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    Chronic Headache and Migraine

    There are 180 different types of defined headaches.  Many people have headaches from time to time, but if you experience them on a daily or continual basis, your headaches may fall into the category of Chronic Migraine Headache. 30 million people in the US suffer from chronic migraines in some form. Many patients have centralized headaches that respond well to medicines. However, many people have headaches that are debilitating and don't respond well to current available pharmaceuticals.

    It is estimated that up to 13 % (likely even higher) of all chronic headaches are related to occipital nerve neuralgia. Neuralgia is a general term for pain or irritation along the course of a nerve. We are addressing the irritation caused by nerve compression in this situation.

    Although the Greater occipital nerve is the most common nerve involved, other nerves can be involved as well. The lesser occipital nerve and dorsal (or least) occipital nerve which are located in the back of the head/scalp. Headaches may originate from the forehead or frontal region as well. The nerves involved in this area include the supra-orbital and zygomatico-temporal nerves.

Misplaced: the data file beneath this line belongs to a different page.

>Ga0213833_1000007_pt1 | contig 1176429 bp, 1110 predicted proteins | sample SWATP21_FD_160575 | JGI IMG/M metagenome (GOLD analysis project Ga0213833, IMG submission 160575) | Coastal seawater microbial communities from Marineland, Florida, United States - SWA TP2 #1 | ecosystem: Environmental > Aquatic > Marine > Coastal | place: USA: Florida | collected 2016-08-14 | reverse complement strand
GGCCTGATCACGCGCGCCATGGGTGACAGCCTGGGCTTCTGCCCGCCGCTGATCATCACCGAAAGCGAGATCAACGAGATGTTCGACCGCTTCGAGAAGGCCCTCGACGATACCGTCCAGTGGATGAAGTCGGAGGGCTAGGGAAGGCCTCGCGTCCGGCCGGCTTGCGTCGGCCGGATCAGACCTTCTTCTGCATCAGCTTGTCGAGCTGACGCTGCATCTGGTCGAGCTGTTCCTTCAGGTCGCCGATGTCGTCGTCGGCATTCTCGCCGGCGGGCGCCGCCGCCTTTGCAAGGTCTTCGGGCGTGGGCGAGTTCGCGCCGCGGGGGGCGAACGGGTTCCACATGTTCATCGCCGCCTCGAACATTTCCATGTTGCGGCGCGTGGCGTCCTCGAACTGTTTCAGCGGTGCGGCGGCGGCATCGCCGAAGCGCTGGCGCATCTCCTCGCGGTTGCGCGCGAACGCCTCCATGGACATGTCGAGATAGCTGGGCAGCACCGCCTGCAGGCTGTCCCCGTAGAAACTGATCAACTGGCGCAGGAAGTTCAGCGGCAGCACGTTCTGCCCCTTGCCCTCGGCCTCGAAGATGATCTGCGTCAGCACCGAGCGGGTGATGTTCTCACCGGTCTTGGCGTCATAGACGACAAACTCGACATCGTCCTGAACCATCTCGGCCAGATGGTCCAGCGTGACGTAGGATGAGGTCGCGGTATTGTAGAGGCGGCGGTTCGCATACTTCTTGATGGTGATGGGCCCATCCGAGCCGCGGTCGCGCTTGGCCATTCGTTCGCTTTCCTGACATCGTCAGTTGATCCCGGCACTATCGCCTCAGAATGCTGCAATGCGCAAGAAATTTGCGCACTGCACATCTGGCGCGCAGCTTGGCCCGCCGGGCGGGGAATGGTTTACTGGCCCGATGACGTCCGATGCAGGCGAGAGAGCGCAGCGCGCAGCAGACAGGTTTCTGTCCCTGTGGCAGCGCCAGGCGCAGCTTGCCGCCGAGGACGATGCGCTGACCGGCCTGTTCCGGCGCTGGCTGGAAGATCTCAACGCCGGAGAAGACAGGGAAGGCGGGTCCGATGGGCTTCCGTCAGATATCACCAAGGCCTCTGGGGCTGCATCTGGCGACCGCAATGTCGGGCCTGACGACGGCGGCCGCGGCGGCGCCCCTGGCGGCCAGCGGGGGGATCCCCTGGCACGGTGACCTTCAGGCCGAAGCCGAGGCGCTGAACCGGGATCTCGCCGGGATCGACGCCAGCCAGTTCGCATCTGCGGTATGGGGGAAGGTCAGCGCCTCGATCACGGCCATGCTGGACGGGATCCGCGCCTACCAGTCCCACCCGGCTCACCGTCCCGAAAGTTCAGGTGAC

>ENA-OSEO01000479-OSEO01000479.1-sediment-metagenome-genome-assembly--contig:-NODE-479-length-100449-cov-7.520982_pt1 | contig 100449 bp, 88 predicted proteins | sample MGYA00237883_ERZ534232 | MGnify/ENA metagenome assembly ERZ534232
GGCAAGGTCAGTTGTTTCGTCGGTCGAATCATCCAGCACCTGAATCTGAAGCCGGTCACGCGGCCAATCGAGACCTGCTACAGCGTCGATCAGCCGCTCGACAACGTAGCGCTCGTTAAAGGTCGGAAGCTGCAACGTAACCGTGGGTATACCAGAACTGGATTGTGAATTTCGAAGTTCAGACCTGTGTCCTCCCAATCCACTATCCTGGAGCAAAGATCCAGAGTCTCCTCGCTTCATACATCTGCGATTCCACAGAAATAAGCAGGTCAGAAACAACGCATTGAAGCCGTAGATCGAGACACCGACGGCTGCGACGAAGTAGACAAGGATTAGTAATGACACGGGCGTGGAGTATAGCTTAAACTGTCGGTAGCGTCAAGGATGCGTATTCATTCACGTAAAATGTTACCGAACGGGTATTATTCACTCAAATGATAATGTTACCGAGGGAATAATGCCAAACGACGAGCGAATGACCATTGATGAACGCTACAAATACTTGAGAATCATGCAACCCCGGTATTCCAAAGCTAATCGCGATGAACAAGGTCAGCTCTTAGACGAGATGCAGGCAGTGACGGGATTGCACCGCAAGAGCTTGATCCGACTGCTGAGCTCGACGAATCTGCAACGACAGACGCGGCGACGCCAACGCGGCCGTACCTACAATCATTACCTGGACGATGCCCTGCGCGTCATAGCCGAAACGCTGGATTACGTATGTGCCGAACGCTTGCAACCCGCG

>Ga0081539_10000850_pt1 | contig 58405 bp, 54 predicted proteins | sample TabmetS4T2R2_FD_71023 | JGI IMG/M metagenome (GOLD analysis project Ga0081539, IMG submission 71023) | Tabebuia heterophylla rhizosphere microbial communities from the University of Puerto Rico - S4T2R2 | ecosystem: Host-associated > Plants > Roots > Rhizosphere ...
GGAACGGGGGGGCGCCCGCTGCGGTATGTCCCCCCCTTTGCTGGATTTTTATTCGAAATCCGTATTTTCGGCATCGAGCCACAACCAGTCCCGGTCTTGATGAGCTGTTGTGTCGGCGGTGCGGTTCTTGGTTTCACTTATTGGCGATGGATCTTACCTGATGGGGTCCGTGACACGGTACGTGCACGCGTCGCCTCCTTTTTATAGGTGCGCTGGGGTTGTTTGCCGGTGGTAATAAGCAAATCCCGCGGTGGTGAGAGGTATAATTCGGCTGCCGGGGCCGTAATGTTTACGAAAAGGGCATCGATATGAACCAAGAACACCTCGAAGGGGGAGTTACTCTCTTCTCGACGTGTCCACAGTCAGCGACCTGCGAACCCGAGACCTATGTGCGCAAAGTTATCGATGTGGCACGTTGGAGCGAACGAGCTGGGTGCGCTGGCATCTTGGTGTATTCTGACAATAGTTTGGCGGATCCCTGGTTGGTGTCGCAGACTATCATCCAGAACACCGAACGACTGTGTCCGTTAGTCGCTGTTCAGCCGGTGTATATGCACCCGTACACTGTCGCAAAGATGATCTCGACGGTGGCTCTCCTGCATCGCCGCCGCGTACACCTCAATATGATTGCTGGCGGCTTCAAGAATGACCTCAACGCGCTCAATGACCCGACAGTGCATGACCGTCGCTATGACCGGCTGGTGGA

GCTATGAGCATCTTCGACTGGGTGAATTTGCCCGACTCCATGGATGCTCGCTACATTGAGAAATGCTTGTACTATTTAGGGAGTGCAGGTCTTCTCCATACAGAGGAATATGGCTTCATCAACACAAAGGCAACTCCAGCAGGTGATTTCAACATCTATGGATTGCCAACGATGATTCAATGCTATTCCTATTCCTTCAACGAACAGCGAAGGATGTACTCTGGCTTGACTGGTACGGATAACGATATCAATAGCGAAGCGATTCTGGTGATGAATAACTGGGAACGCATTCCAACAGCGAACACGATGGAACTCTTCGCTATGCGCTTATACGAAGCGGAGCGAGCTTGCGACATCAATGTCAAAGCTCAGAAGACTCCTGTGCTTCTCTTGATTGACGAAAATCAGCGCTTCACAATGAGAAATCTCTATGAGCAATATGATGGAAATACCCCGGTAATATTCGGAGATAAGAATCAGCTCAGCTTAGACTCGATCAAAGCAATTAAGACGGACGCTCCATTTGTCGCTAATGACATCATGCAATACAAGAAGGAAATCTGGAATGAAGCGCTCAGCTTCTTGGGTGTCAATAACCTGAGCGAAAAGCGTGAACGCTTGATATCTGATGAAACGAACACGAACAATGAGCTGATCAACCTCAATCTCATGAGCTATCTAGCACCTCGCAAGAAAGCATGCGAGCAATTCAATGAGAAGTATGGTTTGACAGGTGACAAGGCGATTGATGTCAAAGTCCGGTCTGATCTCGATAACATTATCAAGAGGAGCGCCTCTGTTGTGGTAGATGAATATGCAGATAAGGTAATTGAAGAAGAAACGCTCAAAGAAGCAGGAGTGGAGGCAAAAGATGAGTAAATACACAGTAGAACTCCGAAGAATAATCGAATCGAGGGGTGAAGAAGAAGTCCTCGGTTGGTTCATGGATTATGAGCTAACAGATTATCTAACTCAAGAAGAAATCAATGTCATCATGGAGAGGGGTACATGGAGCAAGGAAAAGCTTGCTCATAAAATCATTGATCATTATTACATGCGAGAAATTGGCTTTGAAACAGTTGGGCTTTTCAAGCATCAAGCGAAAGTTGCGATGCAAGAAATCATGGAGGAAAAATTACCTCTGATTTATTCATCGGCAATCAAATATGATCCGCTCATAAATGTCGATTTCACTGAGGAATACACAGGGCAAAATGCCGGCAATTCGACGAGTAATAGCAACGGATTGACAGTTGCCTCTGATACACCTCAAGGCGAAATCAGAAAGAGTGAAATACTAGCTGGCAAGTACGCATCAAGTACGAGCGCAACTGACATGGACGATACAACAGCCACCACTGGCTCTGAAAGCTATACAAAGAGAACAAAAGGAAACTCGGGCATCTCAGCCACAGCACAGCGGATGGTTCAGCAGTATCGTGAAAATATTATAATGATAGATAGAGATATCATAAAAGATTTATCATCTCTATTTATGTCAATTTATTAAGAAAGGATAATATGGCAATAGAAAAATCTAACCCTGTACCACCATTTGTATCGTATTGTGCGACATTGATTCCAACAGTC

When no other underlying diseases or conditions are found, you may be a candidate for a nerve decompression surgery that can reduce or end your migraine headaches.  This is an outpatient surgery with short recovery times. Results are often immediately evident but may take several weeks. Neuropax surgeons can assess if nerve decompression surgery would help to alleviate or significantly reduce your debilitating symptoms.

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